CONTRADICTIONS: A JOURNAL FOR CRITICAL THOUGHT
Call for Papers
A New journal
Kontradikce /Contradictions: A Journal for Critical Thought
The journal is therefore especially interested in 1) articles that delve into the often overlooked or forgotten history of radical left thought in our part of the world and assess this legacy's contemporary significance; 2) articles that describe and develop related and parallel traditions of thought originating in other regions, bringing these traditions into conversation with the traditions of Central and Eastern Europe; 3) articles that analyze Soviet-type societies and their troubled relationship to historical and contemporary movements for social emancipation; and 4) articles that critically engage with the ideological assumptions and social conditions of "post-communism," that is, of the discursive association of the communist project with Soviet-type societies and, thus, with a "failed" and irretrievable past.
With these thematic problems in mind, we ask what specific contributions to critical social theory can arise out of the post-Communist experience—that is, out of the historical conflation of communism (the idea and project) with Communism (the party and party-run states) and the subsequent de-legitimation of the former along with the latter. Our focus is thus both geographically specific and global, as we aim to bring together the specific intellectual legacy of those parts of Europe formerly under Communist Party rule with w orldwide reflections of the "fall" of communism as a leading political and intellectual force. Out of this situation, we ask what new visions can emerge.
The journal will be published once a year as a double issue in multilingual format, with one part in English and one part in Czech and Slovak. Submissions are welcome in any of these three languages (English, Czech, or Slovak).
The first issue, with a submission deadline of October 31, 2015, will focus thematically on assessing the current moment and the state of critical social—and in particular Marxist—thought a quarter century after the fall of governments in Central and Eastern Europe that officially sanctioned Marxism while also constraining its development as a tradition of social critique. Submissions are encouraged, but not required, to take this focus into account.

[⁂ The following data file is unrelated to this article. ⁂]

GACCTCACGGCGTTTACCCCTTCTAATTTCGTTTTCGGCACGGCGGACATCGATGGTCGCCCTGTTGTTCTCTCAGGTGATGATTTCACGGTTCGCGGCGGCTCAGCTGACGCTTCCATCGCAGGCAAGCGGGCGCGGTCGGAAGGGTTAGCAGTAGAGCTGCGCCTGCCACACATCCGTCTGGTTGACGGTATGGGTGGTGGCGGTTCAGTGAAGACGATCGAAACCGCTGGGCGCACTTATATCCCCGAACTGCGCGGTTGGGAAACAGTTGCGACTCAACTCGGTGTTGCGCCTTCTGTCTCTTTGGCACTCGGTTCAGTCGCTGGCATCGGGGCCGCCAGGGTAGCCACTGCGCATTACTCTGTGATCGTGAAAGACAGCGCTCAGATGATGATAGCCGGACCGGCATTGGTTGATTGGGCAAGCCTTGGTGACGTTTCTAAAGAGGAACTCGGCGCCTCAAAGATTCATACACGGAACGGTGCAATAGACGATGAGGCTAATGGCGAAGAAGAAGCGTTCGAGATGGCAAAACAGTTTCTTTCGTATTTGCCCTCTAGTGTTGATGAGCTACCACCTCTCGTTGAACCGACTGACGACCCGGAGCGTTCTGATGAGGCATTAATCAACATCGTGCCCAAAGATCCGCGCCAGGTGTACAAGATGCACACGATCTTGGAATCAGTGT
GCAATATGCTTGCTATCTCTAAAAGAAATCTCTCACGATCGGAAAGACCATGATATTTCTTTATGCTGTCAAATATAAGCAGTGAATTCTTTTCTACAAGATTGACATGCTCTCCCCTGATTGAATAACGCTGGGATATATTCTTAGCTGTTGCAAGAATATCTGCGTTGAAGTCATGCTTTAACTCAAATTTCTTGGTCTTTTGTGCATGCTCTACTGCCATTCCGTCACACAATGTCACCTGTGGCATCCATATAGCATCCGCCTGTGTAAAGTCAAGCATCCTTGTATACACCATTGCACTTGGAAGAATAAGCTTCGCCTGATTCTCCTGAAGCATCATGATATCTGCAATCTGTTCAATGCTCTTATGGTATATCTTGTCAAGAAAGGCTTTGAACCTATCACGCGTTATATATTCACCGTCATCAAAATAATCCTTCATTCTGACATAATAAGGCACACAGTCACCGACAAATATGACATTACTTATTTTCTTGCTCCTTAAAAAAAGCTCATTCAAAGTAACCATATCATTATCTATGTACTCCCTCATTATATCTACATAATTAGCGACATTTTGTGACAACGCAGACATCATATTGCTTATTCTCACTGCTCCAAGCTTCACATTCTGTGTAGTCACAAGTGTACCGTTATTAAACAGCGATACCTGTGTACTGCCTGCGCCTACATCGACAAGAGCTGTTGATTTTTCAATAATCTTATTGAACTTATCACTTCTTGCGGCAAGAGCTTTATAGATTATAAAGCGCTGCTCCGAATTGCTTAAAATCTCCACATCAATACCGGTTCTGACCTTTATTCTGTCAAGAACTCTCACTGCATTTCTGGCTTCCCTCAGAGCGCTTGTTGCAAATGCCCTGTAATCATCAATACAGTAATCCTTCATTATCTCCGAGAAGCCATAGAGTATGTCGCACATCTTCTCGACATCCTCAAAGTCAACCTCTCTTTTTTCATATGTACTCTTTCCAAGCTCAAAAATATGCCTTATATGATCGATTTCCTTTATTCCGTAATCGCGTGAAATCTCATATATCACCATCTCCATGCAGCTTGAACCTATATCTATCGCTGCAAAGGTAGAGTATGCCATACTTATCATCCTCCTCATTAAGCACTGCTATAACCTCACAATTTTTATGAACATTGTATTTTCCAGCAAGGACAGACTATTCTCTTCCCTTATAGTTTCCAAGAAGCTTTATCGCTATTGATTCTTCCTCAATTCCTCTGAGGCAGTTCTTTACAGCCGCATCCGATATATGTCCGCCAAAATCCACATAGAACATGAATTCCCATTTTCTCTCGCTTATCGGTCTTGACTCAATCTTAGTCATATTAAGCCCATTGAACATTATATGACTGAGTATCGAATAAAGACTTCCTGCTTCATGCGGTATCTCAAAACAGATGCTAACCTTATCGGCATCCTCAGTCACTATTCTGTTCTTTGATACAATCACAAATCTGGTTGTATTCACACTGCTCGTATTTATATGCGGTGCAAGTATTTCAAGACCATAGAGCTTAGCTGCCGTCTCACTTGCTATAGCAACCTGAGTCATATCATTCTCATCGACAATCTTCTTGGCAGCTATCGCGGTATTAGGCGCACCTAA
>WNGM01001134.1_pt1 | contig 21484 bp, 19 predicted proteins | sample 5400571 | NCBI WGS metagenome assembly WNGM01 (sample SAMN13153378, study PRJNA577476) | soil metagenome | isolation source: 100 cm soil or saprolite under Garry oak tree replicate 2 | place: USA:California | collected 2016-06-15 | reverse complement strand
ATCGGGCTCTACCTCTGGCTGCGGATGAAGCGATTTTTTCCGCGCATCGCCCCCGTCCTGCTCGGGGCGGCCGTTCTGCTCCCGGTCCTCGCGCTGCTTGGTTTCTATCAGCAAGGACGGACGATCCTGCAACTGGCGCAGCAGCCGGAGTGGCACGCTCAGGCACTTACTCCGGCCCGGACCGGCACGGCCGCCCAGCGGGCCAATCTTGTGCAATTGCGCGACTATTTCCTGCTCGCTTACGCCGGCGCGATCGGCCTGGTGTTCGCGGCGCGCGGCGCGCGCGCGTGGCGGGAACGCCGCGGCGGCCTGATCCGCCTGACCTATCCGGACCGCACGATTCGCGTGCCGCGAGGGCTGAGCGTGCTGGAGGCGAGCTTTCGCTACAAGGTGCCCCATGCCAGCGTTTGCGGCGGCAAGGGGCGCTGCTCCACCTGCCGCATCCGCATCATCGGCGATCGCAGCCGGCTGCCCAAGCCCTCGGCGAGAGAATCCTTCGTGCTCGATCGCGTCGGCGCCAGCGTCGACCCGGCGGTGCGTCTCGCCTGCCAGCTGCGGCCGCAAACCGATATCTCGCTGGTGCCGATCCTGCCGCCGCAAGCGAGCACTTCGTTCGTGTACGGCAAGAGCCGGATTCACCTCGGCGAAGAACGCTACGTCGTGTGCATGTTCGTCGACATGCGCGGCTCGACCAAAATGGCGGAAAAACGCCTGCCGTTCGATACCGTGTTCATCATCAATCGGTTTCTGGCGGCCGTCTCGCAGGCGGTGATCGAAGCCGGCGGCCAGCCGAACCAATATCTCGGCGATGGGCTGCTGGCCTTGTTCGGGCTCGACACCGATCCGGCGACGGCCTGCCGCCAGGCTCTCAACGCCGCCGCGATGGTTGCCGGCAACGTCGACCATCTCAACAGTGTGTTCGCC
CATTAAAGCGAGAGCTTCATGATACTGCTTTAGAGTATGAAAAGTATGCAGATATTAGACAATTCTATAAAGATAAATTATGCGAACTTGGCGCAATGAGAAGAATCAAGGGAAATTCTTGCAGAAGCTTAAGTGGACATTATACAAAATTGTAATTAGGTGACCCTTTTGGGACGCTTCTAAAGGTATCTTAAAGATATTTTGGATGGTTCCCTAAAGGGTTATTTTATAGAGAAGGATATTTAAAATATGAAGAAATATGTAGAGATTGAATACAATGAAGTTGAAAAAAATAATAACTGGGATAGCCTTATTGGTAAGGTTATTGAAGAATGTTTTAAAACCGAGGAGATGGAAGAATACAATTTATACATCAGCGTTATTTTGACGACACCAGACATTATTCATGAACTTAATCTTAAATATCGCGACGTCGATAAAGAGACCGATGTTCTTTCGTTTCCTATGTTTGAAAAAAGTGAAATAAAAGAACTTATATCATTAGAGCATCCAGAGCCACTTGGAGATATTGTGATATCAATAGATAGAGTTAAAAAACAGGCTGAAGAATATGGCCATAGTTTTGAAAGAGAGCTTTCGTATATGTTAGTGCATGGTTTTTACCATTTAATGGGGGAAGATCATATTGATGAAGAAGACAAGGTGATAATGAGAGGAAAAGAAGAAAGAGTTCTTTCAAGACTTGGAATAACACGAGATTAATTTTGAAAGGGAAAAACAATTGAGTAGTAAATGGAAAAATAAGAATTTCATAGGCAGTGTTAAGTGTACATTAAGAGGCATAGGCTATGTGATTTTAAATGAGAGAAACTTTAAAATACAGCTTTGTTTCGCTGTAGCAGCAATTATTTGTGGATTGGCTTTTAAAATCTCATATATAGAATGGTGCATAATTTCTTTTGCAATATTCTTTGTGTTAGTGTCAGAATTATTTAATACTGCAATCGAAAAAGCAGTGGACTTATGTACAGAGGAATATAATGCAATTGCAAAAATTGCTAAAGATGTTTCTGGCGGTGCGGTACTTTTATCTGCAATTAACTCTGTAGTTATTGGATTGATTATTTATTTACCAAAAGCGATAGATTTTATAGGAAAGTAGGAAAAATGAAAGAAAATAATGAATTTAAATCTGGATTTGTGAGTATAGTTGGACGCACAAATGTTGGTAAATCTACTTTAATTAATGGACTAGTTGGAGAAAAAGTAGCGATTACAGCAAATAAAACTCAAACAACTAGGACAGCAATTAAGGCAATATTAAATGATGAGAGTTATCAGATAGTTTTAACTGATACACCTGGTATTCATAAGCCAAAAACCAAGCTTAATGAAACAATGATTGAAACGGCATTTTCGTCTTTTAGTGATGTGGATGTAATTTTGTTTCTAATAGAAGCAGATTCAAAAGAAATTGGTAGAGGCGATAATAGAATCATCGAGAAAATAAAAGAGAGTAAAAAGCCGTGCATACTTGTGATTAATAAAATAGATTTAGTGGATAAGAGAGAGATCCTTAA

Articles are welcome in the following categories:
· "Studies" and "essays": These may be articles of a more or less traditional academic character, but with an emphasis on the social significance of the material presented and on original and provocative argumentation. But we also welcome more essayistic contributions that break with some of the conventions of scholarly form. We are interested in rigorously theoretical essays, works of high scholarly value but which might not find a place in other scholarly journals. In this kind of writing, insightful generalization and shrewd observation will be given more weight than an exhaustive accounting for "existing literature" or a detailed description of research methodology. In other words, we have in mind essays that continue in the genre of most classic works in the modern history of ideas, from Rousseau's Discourses through Benjamin's "Work of Art in the Age of Mechanical Reproduction" and Karel Kosík's Dialectics of the Concrete. More traditionally scholarly articles should be about 4000-9000 words long. Essays can range from 3000 to 10,000 words.
· "Translations" and "materials": Here we include important contributions to Central/Eastern European social thought that can be brought to international attention in English translation; internationally important works in new Czech or Slovak translations; and previously unpublished or long-unavailable "materials," accompanied by annotation that presents the materials' significance to contemporary readers (these may be submitted in English, Czech, or Slovak). 3000-10,000 words.
· "Reviews" of recent publications in critical social thought. Reviews may be brief (500-2000 words) or may constitute longer "review studies" (2000-5000 words).
Send all submissions to email@example.com.
Further information available on www.facebook.com/kontradikce.
First Published in http://www.historicalmaterialism.org/news/distributed/new-journal-contradictions
‘Human Herbs’ – a song by Cold Hands & Quarter Moon: http://www.youtube.com/watch?v=Au-vyMtfDAs
Posted here by Glenn Rikowski
Glenn Rikowski @ Academia: http://independent.academia.edu/GlennRikowski
Ruth Rikowski @ Academia: http://lsbu.academia.edu/RuthRikowski
Ruth Rikowski at Serendipitous Moments: http://ruthrikowskiim.blogspot.co.uk/